By Honoré de Balzac, Katharine Prescott Wormeley
Philosophical experiences from The Human Comedy (La Comedie Humaine). includes The Calvinist Martyr, The Ruggieri's mystery and the 2 desires. by way of the French writer, who, in addition to Flaubert, is mostly considered as a founding-father of realism in ecu fiction. His huge output of works, jointly entitled The Human Comedy (La Comedie Humaine), contains ninety five comprehensive works (stories, novels and essays) and forty eight unfinished works. His tales are an try to understand and depict the realities of lifestyles in modern bourgeois France. they're put in a number of settings, with characters reappearing in a number of tales.
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Additional resources for Catherine de Medici
Jean de Poitiers, father of Diane, was son of Jeanne de Boulogne, aunt of the Duchess d'Urbino. Catherine was also a cousin of Mary Stuart, her daughter-in-law. Catherine now learned that her dowry in money was a hundred thousand ducats. A ducat was a gold piece of the size of an old French louis, though less thick. (The old louis was worth twenty-four francs--the present one is worth twenty). The Comtes of Auvergne and Lauraguais were also made a part of the dowry, and Pope Clement added one hundred thousand ducats in jewels, precious stones, and other wedding gifts; to which Alessandro likewise contributed his share.
The young princess knew nothing as yet of what her fate was to be, except that the Pope was to have an interview at Livorno with the Duke Alessandro; but her uncle, Filippo Strozzi, very soon informed her of the future before her. Filippo Strozzi had married Clarice de' Medici, half-sister on the father's side of Lorenzo de' Medici, Duke of Urbino, father of Catherine; but this marriage, which was brought about as much to convert one of the firmest supporters of the popular party to the cause of the Medici as to facilitate the recall of that family, then banished from Florence, never shook the stern champion from his course, though he was persecuted by his own party for making it.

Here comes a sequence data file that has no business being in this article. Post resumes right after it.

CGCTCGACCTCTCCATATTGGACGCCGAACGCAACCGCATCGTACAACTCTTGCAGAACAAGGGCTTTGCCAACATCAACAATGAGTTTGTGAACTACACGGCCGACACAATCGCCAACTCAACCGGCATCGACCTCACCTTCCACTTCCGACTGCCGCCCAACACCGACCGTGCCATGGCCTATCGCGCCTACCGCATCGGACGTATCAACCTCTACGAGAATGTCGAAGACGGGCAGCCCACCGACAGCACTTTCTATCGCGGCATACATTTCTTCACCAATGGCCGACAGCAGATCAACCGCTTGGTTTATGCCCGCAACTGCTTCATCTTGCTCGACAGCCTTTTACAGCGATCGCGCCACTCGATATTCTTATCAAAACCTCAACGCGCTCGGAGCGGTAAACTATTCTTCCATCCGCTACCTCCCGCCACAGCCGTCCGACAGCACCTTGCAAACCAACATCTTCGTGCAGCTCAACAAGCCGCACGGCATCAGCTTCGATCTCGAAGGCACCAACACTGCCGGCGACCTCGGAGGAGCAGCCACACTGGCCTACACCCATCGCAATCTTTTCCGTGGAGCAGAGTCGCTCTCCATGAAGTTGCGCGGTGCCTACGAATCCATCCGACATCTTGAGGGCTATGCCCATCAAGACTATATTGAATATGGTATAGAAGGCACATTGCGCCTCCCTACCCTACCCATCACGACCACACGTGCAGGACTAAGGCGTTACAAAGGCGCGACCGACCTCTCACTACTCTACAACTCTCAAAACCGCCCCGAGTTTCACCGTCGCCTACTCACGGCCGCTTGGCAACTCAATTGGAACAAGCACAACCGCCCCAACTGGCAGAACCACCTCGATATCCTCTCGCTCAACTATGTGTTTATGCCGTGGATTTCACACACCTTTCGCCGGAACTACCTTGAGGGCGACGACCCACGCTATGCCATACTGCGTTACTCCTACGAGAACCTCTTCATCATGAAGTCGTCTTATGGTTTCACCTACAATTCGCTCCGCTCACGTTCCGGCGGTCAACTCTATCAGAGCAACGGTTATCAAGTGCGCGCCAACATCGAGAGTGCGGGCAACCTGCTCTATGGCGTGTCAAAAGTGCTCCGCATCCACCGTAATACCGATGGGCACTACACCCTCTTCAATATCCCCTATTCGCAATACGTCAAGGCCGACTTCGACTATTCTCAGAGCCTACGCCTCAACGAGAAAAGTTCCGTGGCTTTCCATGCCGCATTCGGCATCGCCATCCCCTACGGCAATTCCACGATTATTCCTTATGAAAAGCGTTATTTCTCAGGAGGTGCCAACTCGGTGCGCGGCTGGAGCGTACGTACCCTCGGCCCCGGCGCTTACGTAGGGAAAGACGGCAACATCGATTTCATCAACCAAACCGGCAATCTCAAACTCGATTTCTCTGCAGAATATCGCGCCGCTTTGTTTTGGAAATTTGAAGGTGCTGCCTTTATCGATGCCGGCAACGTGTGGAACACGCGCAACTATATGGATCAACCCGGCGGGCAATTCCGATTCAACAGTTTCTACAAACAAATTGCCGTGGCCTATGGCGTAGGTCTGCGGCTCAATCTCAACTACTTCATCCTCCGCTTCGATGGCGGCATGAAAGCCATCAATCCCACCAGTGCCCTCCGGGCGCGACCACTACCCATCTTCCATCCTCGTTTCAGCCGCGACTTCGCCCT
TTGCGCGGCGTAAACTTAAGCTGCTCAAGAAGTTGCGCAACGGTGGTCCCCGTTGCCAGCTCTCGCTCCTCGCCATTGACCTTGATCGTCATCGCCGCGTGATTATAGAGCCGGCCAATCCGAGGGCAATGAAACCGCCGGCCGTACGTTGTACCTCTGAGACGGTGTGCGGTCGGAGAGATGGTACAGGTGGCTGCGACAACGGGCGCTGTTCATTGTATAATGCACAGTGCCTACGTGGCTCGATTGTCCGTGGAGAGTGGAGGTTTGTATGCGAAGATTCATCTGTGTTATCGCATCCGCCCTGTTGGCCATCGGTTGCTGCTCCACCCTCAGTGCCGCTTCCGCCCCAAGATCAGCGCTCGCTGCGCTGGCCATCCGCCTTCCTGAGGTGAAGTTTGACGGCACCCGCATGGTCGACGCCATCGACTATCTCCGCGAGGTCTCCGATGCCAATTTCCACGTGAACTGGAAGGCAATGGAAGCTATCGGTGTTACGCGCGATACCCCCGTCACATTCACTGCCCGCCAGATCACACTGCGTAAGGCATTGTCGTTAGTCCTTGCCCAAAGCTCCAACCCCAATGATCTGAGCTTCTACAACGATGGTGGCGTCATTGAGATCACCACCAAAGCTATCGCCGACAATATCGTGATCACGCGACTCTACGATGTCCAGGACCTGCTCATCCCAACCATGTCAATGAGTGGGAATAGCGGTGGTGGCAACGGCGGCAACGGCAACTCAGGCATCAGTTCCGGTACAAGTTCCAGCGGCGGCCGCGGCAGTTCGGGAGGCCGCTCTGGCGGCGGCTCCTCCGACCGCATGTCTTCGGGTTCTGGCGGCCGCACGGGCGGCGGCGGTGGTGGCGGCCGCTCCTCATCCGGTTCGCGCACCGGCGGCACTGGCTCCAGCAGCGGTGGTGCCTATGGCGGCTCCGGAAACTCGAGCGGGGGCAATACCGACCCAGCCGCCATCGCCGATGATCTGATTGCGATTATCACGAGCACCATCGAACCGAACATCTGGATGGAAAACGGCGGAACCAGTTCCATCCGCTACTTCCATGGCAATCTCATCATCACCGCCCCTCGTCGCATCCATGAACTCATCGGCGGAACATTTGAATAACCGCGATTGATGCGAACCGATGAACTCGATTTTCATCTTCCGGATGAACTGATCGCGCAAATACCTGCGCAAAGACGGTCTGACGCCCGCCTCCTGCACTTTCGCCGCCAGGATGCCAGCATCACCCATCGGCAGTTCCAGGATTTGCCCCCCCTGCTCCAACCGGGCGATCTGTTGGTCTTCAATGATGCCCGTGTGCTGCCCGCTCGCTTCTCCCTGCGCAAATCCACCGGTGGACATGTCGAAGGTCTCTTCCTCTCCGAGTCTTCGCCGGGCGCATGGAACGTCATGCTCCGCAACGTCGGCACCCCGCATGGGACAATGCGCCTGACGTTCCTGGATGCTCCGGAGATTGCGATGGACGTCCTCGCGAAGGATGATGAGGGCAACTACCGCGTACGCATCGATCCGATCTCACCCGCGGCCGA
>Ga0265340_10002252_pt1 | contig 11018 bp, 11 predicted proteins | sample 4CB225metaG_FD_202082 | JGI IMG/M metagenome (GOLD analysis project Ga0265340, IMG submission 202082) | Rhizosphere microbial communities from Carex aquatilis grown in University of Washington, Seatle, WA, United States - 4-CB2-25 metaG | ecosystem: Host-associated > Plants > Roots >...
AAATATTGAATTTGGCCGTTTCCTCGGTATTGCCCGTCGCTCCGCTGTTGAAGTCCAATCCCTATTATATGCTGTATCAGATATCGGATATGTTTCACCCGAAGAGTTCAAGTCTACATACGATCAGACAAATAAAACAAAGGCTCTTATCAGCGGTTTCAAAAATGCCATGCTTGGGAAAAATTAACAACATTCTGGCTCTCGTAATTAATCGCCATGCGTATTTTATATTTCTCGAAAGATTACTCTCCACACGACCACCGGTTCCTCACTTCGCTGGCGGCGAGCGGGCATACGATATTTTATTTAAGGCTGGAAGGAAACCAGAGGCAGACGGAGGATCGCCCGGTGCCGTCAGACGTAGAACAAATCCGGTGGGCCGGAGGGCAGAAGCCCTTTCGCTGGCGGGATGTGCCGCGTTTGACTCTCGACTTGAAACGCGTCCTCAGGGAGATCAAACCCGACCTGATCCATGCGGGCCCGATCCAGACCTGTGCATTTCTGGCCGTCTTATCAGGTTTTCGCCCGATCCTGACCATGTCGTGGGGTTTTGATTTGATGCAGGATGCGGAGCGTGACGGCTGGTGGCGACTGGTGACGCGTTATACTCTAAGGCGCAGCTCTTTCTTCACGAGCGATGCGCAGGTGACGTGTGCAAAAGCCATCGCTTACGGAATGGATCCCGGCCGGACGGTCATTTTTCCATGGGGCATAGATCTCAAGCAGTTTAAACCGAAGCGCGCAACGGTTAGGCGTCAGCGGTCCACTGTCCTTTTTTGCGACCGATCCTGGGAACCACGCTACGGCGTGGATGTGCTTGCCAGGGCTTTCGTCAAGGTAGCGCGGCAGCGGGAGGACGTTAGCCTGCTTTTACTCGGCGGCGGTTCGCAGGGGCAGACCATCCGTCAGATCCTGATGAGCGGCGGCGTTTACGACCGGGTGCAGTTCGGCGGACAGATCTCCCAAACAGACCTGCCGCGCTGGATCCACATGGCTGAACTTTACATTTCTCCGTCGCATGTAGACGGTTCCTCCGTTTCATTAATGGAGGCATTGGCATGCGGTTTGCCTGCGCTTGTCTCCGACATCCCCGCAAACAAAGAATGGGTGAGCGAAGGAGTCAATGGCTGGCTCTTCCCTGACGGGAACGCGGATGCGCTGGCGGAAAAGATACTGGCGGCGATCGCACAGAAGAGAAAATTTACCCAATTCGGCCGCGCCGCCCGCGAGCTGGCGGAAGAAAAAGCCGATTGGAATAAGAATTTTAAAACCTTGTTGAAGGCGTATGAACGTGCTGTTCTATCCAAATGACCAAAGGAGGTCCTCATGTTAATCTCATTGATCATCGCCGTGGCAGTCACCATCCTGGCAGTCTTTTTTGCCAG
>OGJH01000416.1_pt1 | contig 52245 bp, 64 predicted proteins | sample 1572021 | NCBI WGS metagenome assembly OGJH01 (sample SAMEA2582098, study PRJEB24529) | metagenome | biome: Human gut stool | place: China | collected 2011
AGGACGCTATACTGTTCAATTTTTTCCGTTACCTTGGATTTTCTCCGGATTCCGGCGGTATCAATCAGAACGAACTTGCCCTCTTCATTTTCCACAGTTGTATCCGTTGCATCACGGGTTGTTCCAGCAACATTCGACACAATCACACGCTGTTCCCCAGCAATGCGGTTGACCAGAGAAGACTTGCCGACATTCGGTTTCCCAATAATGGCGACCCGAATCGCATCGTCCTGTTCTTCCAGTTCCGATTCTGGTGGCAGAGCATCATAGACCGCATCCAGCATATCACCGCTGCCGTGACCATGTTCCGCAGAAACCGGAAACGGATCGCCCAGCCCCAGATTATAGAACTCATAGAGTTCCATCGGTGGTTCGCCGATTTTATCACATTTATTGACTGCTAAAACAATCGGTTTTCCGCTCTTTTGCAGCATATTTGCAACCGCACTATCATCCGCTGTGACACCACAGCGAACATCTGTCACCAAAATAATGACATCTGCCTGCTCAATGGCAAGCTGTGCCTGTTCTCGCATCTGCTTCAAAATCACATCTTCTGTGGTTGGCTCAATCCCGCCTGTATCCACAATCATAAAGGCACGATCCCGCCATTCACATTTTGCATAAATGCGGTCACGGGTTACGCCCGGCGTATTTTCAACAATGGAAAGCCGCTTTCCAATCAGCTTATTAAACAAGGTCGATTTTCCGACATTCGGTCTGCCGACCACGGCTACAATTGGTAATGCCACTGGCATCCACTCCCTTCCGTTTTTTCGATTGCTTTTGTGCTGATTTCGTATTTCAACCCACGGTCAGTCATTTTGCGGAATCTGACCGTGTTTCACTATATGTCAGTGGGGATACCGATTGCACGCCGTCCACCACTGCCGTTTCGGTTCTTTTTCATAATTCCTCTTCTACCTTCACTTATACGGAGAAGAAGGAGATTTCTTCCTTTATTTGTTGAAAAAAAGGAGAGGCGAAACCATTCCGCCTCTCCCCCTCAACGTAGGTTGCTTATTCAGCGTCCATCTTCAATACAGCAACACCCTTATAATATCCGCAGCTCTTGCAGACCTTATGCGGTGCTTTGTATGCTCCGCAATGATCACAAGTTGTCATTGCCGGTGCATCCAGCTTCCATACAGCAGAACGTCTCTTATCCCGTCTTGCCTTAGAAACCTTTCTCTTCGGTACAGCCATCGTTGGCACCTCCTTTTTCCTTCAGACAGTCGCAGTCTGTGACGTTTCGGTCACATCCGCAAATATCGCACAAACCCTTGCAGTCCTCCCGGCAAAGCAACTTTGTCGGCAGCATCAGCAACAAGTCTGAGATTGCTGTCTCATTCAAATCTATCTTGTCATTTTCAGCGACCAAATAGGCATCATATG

For instance, Pere Menestrier thinks that the Scoras mentioned by Polybius is the Saona; Letronne, Larauza and Schweighauser think it is the Isere; Cochard, a learned Lyonnais, calls it the Drome, and for all who have eyes to see there are between Scoras and Scrivia great geographical and linguistical resemblances,--to say nothing of the probability, amounting almost to certainty, that the Carthaginian fleet was moored in the Gulf of Spezzia or the roadstead of Genoa. [*] You and I hold, I think, the same opinion, after having made, each in his own way, close researches as to the grand and splendid figure of Catherine de' Medici.